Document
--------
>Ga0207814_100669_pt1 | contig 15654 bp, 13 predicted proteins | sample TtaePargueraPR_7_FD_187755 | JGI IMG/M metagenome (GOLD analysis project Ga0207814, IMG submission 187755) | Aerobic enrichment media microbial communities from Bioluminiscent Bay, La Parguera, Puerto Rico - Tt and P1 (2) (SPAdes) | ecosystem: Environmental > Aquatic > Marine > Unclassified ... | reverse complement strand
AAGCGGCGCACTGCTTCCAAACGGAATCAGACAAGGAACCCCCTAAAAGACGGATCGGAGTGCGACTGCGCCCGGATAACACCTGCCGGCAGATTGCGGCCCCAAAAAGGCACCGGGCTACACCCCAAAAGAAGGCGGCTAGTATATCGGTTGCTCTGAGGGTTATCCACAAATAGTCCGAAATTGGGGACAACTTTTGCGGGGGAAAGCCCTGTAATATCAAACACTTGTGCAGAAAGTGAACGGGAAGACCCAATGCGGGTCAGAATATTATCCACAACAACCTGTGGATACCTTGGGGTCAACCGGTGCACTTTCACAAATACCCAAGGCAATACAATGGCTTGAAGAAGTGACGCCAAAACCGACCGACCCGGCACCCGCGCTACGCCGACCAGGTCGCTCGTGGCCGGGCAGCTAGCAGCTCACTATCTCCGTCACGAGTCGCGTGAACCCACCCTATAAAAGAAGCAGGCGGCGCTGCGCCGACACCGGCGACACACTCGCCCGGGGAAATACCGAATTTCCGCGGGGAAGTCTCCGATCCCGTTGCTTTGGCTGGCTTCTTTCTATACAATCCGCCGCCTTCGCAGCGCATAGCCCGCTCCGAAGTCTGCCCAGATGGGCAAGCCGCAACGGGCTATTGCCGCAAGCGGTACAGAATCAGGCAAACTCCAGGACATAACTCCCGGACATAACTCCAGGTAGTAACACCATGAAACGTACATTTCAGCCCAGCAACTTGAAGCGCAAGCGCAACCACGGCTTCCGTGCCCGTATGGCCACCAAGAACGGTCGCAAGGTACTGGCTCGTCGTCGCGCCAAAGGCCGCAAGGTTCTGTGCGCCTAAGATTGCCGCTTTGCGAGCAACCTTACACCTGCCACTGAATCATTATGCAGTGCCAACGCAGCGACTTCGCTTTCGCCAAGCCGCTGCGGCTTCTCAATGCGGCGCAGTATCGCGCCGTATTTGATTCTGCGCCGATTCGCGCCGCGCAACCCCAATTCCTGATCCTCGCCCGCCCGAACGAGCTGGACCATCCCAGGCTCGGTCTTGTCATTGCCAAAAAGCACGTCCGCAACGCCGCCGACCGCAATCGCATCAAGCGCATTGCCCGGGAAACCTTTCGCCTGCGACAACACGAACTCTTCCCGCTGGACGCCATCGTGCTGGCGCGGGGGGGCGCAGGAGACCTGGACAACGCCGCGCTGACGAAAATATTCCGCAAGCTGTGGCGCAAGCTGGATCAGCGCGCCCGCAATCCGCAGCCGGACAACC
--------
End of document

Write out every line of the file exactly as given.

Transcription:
>Ga0207814_100669_pt1 | contig 15654 bp, 13 predicted proteins | sample TtaePargueraPR_7_FD_187755 | JGI IMG/M metagenome (GOLD analysis project Ga0207814, IMG submission 187755) | Aerobic enrichment media microbial communities from Bioluminiscent Bay, La Parguera, Puerto Rico - Tt and P1 (2) (SPAdes) | ecosystem: Environmental > Aquatic > Marine > Unclassified ... | reverse complement strand
AAGCGGCGCACTGCTTCCAAACGGAATCAGACAAGGAACCCCCTAAAAGACGGATCGGAGTGCGACTGCGCCCGGATAACACCTGCCGGCAGATTGCGGCCCCAAAAAGGCACCGGGCTACACCCCAAAAGAAGGCGGCTAGTATATCGGTTGCTCTGAGGGTTATCCACAAATAGTCCGAAATTGGGGACAACTTTTGCGGGGGAAAGCCCTGTAATATCAAACACTTGTGCAGAAAGTGAACGGGAAGACCCAATGCGGGTCAGAATATTATCCACAACAACCTGTGGATACCTTGGGGTCAACCGGTGCACTTTCACAAATACCCAAGGCAATACAATGGCTTGAAGAAGTGACGCCAAAACCGACCGACCCGGCACCCGCGCTACGCCGACCAGGTCGCTCGTGGCCGGGCAGCTAGCAGCTCACTATCTCCGTCACGAGTCGCGTGAACCCACCCTATAAAAGAAGCAGGCGGCGCTGCGCCGACACCGGCGACACACTCGCCCGGGGAAATACCGAATTTCCGCGGGGAAGTCTCCGATCCCGTTGCTTTGGCTGGCTTCTTTCTATACAATCCGCCGCCTTCGCAGCGCATAGCCCGCTCCGAAGTCTGCCCAGATGGGCAAGCCGCAACGGGCTATTGCCGCAAGCGGTACAGAATCAGGCAAACTCCAGGACATAACTCCCGGACATAACTCCAGGTAGTAACACCATGAAACGTACATTTCAGCCCAGCAACTTGAAGCGCAAGCGCAACCACGGCTTCCGTGCCCGTATGGCCACCAAGAACGGTCGCAAGGTACTGGCTCGTCGTCGCGCCAAAGGCCGCAAGGTTCTGTGCGCCTAAGATTGCCGCTTTGCGAGCAACCTTACACCTGCCACTGAATCATTATGCAGTGCCAACGCAGCGACTTCGCTTTCGCCAAGCCGCTGCGGCTTCTCAATGCGGCGCAGTATCGCGCCGTATTTGATTCTGCGCCGATTCGCGCCGCGCAACCCCAATTCCTGATCCTCGCCCGCCCGAACGAGCTGGACCATCCCAGGCTCGGTCTTGTCATTGCCAAAAAGCACGTCCGCAACGCCGCCGACCGCAATCGCATCAAGCGCATTGCCCGGGAAACCTTTCGCCTGCGACAACACGAACTCTTCCCGCTGGACGCCATCGTGCTGGCGCGGGGGGGCGCAGGAGACCTGGACAACGCCGCGCTGACGAAAATATTCCGCAAGCTGTGGCGCAAGCTGGATCAGCGCGCCCGCAATCCGCAGCCGGACAACC